Dr. Victoria M. DeFrancesco Soto

Dr. Victoria M. DeFrancesco Soto

About

Victoria is Assistant Dean at the LBJ School of Public Affairs and a contributor to MSNBC and Telemundo. Her areas of expertise in the domestic policy landscape include immigration, Latinos, women and childcare, and economic equity. more→

Research

Victoria brings an interdisciplinary lens to understanding policy development and its intersection with institutional and political contexts. Underlying her academic work is the applicability of rigorous research to on-the-ground policy realities.

Dr. Victoria M. DeFrancesco Soto
Dr. Victoria M. DeFrancesco Soto

Recent Media

This post originally appeared on MSNBC.com

Both presidential candidates have been laying it on thick with the ladies. Not that I blame them. We not only out-register and out-vote our male counterparts, we are also multi-issue voters otherwise known as swing voters.

Both candidates push a brand of female appeal, whether on the economy, health, or women’s rights. But, Republican nominee Mitt Romney is saddled by a serious problem, bad GOP wingmen.

It’s like Romney is that guy at a party who’s chatting up a lady and his wingman—let’s call him Senate candidate Richard Mourdock—saunters up and, instead of saying something smooth, offends the lady with whom Romney was hoping to close the deal.

While both presidential candidates desperately want the female vote, one of them has the natural advantage: Barack Obama. Today women are eight to 10 percentage points more likely than men to identify as Democrats. In every presidential election since 1980 a greater proportion of women than men have preferred the Democratic candidate. This phenomenon has come to be known as the “gender gap.” In 2008, the gender gap was seven percentage points, and in 1996, we saw the biggest gender gap ever: 11 points separated Bill Clinton from Bob Dole.

So the GOP hasn’t traditionally been popular with female voters. Yet, in the 2010 midterm elections, Republicans saw an increase of 16 percentage points among women for Republican candidates. (more…)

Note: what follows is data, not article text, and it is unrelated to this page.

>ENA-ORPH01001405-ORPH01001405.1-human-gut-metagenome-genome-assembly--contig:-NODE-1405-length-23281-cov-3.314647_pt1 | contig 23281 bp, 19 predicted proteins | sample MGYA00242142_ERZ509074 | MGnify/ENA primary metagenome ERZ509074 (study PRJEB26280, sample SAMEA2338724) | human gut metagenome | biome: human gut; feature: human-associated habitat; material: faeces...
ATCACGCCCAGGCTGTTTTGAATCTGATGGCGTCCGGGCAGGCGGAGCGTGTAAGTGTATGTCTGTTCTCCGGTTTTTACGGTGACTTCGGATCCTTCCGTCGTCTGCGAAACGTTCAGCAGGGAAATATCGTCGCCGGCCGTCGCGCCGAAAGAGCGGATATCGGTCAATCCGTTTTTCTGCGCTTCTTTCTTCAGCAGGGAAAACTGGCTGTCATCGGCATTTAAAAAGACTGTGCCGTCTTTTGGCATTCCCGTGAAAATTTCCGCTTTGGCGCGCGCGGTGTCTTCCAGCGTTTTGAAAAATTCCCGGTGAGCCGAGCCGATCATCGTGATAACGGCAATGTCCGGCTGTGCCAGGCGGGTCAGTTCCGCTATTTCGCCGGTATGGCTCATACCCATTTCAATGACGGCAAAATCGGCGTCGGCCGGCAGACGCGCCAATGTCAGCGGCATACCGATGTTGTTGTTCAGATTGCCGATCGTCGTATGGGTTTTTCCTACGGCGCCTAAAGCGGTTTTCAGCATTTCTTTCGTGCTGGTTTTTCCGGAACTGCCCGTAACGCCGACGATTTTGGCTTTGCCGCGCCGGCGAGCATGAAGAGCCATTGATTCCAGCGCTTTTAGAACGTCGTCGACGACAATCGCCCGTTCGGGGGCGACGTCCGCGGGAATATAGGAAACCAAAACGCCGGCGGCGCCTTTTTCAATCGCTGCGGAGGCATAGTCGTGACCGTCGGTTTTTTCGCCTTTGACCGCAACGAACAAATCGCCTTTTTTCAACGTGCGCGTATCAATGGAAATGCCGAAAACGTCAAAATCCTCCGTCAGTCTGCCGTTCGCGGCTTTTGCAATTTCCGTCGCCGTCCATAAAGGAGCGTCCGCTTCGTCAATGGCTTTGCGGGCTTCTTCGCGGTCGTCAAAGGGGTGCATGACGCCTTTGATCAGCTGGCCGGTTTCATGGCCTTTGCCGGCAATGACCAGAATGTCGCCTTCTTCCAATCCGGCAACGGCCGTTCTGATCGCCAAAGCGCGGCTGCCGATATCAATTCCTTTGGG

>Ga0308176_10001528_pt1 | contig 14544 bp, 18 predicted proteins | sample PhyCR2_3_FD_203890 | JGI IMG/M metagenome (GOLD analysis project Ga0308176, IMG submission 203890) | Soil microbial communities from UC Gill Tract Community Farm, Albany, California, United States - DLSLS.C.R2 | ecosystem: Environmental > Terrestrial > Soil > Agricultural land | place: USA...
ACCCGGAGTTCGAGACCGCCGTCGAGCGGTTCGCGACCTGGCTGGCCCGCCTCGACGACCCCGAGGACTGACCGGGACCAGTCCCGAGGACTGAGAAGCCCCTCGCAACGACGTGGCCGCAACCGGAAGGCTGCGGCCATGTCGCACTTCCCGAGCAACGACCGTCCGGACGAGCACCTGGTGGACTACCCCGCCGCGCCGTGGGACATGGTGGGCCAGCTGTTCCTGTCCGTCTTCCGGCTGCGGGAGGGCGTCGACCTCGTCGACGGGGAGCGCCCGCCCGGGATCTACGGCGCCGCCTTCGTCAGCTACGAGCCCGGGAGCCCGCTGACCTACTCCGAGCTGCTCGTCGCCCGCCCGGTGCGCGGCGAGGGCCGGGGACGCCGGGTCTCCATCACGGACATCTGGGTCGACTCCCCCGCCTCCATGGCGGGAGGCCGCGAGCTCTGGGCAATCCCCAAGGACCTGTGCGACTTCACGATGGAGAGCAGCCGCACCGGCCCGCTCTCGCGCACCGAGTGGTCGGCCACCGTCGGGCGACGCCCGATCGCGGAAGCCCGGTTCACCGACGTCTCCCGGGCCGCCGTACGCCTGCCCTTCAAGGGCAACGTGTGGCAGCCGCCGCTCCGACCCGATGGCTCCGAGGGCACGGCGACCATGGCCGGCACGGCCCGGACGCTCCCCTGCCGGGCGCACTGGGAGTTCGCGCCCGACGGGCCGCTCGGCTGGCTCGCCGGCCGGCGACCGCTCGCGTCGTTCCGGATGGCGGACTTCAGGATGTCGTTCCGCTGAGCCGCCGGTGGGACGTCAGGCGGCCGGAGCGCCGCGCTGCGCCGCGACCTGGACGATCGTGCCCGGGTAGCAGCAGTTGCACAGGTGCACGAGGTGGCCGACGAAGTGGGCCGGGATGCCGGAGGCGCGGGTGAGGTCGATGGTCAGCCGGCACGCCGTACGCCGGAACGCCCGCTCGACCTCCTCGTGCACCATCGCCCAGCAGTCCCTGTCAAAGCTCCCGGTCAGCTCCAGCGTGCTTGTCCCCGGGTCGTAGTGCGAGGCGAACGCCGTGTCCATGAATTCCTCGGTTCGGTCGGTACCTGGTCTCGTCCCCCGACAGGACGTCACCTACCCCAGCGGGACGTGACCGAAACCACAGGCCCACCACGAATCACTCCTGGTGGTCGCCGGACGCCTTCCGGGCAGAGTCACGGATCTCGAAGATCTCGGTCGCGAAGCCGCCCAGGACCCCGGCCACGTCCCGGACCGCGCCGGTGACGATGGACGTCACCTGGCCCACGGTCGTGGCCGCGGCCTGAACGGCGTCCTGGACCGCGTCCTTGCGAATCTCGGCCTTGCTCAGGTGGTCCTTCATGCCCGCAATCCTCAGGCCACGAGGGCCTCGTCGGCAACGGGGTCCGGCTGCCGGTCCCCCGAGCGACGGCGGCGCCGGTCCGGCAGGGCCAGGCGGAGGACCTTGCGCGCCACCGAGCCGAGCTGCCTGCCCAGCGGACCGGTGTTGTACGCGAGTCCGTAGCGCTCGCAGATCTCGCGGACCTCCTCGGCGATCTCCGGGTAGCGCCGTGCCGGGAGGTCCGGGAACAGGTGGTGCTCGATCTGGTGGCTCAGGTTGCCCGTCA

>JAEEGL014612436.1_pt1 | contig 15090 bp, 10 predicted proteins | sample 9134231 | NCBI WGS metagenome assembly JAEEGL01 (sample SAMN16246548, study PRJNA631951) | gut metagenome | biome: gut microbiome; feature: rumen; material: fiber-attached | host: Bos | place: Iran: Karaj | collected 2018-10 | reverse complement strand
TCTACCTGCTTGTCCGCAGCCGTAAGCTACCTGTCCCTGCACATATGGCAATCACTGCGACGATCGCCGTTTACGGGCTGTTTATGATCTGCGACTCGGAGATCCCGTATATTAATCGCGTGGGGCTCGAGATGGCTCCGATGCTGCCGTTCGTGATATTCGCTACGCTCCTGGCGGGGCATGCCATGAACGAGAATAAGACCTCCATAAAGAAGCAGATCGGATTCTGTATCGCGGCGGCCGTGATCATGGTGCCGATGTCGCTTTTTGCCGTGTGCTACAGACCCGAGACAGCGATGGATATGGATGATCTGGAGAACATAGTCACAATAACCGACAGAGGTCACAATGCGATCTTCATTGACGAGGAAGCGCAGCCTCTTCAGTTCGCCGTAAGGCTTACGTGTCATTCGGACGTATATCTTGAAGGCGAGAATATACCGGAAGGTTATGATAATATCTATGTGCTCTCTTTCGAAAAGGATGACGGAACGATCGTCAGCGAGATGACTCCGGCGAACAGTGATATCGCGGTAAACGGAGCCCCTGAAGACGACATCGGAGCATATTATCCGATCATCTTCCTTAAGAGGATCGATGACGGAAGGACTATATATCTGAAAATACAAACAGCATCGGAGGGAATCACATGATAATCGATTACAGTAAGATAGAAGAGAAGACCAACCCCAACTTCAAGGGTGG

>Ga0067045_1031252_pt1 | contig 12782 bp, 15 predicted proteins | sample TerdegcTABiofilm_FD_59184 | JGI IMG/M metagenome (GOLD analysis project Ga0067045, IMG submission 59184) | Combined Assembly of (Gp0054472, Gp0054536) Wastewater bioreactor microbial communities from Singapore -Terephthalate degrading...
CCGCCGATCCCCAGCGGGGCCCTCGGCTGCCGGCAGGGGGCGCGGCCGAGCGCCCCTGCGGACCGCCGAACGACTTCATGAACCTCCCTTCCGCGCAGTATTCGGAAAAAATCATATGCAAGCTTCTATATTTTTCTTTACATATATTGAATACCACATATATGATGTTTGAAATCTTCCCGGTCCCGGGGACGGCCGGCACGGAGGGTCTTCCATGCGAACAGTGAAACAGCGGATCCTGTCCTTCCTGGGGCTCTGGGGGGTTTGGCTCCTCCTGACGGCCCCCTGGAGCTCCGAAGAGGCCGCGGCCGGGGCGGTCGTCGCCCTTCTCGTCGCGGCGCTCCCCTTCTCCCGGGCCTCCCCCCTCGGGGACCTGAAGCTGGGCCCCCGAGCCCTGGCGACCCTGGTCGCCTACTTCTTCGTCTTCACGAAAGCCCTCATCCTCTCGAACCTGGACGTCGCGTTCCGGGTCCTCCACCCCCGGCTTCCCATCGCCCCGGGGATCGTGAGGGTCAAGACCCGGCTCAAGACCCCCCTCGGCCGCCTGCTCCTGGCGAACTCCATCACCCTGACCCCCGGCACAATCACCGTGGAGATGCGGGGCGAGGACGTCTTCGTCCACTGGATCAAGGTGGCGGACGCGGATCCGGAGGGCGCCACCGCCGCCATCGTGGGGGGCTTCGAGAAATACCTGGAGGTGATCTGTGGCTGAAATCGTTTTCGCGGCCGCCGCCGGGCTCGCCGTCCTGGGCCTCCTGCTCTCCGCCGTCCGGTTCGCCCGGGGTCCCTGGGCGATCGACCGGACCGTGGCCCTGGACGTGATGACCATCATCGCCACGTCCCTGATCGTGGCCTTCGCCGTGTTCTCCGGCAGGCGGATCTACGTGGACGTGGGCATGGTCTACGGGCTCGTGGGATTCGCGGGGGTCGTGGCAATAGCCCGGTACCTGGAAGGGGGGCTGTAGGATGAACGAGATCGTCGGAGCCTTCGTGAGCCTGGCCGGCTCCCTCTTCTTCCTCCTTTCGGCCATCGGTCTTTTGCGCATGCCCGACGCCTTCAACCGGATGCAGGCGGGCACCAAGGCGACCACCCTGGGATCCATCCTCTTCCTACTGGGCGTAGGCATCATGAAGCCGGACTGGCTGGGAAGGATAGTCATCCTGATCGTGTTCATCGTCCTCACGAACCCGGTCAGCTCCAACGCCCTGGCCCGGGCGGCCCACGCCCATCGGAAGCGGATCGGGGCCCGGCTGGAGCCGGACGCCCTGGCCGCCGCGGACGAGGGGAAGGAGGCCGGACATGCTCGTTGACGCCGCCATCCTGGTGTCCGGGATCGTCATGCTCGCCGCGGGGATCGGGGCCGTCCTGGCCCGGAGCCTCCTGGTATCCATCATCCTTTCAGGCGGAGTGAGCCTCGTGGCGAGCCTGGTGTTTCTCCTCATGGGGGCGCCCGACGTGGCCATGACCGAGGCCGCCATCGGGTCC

In this installment of the University of Texas Election Series I discuss the voting trends of women. In particular I focus on the gender gap and how women traditionally tend to favor the Democratic candidate. Looking ahead to the 2012 presidential election I consider how the recent relevance of issues such as contraception coverage will enter into the electoral context.

This post originally appeared on NBCLatino.

As a Latina from the Southwest I feel proud to see Governor Susana Martinez at the helm of New Mexico and as a potential Republican vice presidential pick.  I respect her hard work and know the obstacles she has faced as a woman of color.  I applaud Governor Martinez, but I wouldn’t vote for her.  She may be a woman and a Latina, but I don’t agree with her policy positions.  And it’s this policy discrepancy that will ultimately keep ladies—Latinas and non-Latinas alike—from supporting a Romney-Martinez ticket.

Women consistently support Democratic candidates over Republican candidates, regardless of the gender of the candidates.  Since 1980, there has been a discernible gender gap in how men and women vote.  For example, in the 2008 presidential election women favored the all male Obama-Biden ticket by seven percentage points over the McCain-Palin ticket.   Even in 2010 when a record number of Republican women, ran and were elected to office the gender gap remained; women continued to be less likely to support Republican candidates.

Susana Martinez was one of the GOP women swept into office in 2010.   She had the curious circumstance of running against a Democratic woman so the possibility of attracting votes based on gender alone was not an issue in this race.  We don’t know exactly what the general voter breakdown was based on gender since there were no exit polls.  However, we do know from the Latino Decisions Election Eve poll that only 30 percent of Latinas voted for Martinez while the rest voted for her Democratic challenger.  In other words, the gender “gap” was more of a gulf in 2010 among New Mexican Latinas and very likely among non-Latina women. (more…)